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Monday, March 05, 2012

Richard C. Hudlin Courts -

This was a day of firsts for many reasons.  It was our first time playing on these courts, Scott's first time wearing a Martenitsa (Bulgarian Tradition), and Stan's first opportunity to beat Scott within the St. Louis City limits.   Richard C. Hudlin memorial courts are located in the shadow of the BarnesJewish Hospital Complex in the Central West End.

The courts are a part of Forest Park however a lease deal has been made with the city  transferring control to the hospital.  The courts sit atop an underground parking garage which serves the hospital.  It appears the hospital intends to replace these courts with additional hospital buildings in the future.  So the opportunity to play here will not be long term.  

Who is Richard C. Hudlin you ask -  Well it turns out he is not only a very important figure in St. Louis Tennis History but Tennis History in general.  Richard C. Hudlin was Arthur Ashe's coach when he came to St. Louis in his teen years.  A Google search of Hudlin does not turn up much so we turned to Jack Eggman's "The Roots of Tennis" to find some information.  Richard Hudlin coached the Sumner High School Team and was a St. Louis Tennis Civil Rights champion having to file suit to allow his Tandy Park Muny tennis group to play in city-wide Muny Parks tournaments. He won the lawsuit.


Richard Hudlin also coached out the Armory which Ashe credited his winter in the Armory as a major factor in his improved game.  The Armory is a subject for another blog.  Hudlin worked with many famous tennis players including Oscar Johnson and Althea Gibson.   

On to our match. Stan prepared by eating gluten free for 10 days and Scott prepared by drinking Bud Select and eating White Castle the night before! The courts are in beautiful shape and the facility also includes playgrounds and handball courts.   As we began hitting, we noticed the strange sounds the ball made due to the hollow garage space underneath.   The first set was pretty tight with both of us struggling to hold serve.   At 2-2 Stan held serve and then followed up with a break to go to up 4-3.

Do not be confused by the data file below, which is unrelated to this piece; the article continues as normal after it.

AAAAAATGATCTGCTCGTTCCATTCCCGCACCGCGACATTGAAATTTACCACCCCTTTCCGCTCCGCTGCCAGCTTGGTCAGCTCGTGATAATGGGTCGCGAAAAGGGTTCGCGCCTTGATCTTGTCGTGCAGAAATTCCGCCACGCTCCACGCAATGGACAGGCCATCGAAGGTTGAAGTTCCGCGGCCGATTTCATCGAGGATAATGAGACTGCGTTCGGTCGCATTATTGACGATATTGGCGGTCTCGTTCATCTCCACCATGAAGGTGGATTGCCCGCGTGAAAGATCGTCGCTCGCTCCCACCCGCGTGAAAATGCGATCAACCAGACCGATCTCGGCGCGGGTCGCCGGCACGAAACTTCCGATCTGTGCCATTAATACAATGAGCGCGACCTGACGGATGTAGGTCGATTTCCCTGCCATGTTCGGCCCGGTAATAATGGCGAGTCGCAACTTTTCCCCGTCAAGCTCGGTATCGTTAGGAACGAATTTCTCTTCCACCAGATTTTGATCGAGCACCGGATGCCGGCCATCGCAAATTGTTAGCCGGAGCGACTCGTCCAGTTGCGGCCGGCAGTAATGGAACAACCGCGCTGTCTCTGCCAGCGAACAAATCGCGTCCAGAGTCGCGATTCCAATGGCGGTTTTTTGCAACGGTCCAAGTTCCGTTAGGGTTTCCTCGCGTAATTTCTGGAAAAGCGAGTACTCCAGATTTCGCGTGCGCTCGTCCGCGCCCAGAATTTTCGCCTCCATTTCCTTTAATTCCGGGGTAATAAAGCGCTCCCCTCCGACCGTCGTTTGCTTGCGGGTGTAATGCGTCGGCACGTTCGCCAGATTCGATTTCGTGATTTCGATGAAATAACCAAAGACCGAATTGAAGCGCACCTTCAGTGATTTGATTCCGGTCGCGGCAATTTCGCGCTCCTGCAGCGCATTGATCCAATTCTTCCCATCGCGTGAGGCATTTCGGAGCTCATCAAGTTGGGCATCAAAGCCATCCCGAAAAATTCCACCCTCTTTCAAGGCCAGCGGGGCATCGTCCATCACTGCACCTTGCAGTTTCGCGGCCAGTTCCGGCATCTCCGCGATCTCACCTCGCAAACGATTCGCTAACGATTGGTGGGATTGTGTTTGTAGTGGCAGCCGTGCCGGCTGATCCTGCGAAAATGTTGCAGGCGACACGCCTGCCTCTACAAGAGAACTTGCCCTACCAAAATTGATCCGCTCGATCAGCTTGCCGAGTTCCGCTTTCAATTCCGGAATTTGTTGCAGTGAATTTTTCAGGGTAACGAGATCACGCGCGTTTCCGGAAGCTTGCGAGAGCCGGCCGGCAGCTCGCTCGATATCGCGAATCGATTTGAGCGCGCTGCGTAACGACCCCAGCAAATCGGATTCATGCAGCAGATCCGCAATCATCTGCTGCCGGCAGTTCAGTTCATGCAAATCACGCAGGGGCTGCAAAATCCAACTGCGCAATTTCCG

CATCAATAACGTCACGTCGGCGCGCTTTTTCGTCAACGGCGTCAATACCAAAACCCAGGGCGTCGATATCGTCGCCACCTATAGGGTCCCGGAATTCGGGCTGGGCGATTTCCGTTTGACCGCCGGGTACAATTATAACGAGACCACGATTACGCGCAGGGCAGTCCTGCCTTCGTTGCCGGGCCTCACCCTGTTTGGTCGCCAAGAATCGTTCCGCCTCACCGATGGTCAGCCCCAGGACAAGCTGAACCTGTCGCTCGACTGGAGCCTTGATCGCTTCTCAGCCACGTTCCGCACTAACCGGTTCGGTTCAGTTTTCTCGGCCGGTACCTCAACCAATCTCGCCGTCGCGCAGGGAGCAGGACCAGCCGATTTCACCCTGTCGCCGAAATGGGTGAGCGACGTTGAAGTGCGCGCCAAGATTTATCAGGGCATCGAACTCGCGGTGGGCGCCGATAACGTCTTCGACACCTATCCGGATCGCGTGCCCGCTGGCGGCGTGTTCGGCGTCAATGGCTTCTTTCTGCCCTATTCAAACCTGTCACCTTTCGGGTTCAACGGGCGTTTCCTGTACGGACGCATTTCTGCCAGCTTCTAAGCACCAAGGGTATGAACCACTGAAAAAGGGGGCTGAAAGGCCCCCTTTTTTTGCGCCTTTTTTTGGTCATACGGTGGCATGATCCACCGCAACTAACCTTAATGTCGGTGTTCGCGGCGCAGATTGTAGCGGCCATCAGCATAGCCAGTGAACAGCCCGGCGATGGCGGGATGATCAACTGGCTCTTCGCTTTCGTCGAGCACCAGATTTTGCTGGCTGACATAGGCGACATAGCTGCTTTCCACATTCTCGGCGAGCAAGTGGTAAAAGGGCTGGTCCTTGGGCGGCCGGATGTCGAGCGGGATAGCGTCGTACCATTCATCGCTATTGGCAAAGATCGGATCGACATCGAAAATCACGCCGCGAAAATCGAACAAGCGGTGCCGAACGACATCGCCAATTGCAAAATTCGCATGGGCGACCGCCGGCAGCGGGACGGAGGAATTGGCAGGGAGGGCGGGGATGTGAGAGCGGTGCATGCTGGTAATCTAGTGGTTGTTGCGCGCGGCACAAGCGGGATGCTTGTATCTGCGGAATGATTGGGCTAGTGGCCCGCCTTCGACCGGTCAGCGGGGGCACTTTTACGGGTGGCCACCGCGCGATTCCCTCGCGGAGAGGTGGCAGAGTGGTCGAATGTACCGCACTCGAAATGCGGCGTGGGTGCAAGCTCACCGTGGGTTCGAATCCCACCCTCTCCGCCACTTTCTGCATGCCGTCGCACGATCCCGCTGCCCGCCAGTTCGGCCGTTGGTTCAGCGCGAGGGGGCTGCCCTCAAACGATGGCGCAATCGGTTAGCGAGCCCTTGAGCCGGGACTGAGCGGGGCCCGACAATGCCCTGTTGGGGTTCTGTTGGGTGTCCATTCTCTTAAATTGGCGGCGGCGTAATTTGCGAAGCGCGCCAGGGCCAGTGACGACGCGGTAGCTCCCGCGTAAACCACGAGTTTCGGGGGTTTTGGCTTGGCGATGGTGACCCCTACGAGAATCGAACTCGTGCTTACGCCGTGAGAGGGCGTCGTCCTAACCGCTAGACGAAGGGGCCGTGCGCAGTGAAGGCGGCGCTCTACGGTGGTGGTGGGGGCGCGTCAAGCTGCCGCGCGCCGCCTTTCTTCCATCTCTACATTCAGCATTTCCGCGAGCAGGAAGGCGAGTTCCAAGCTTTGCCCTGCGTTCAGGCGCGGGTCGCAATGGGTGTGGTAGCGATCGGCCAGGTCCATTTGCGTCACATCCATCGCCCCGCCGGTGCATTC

Scott was struggling as Stan seemed to have all the right answers even for his best shots.   At 5-2, Scott held serve to bring the match to 5-3 before Stan finished out the set at 6-3.  Stan dominated the start of the second set.  Stan ran up a 5-1 lead and then Scott started to fight back.   Stan had two match points on Scott's serve but could not convert.

Scott fought valiantly to win the next game and make it a 5-2 deficit.  Scott then broke Stan's serve in the next game by stabbing at a ball with his racket and forcing it down the line for an amazing passing shot.    Scott tried to keep the momentum going on his serve, but Stan was determined to end the match right then and there.

Scott saved his 3rd and 4th match points, but gave Stan a 5th opportunity to close up shop.  Stan took advantage by hitting a beautiful topspin lob over Scott's head as he approached the net.  Watching that lob go over his head Scott felt like Nancy Kerrigan getting smacked in the knee by Jeff Gillooly.  Match over Stan notches his third win in a row 6-3, 6-3.      

Courts had a couple weird bounces so our rating for the court condition is an 8.  The facility itself is in fantastic shape so it gets a 10 for an overall rating of 9 out of 10.   Play these courts before they go away forever!


3 comments:

  1. This blog is wonderful. Please don't wait too long to write about the Armory. I'm intrigued.

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  2. Thanks Peggy! We will get to work on the Armory. Will not be able to play in there as court surface not in playable condition. We will figure something out!

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  3. I'm a late comer to this blog. My daughter is in the pregnancy ward with a window that overlooks the courts, so I was curious about them. Very nice work, I'll be reading more.

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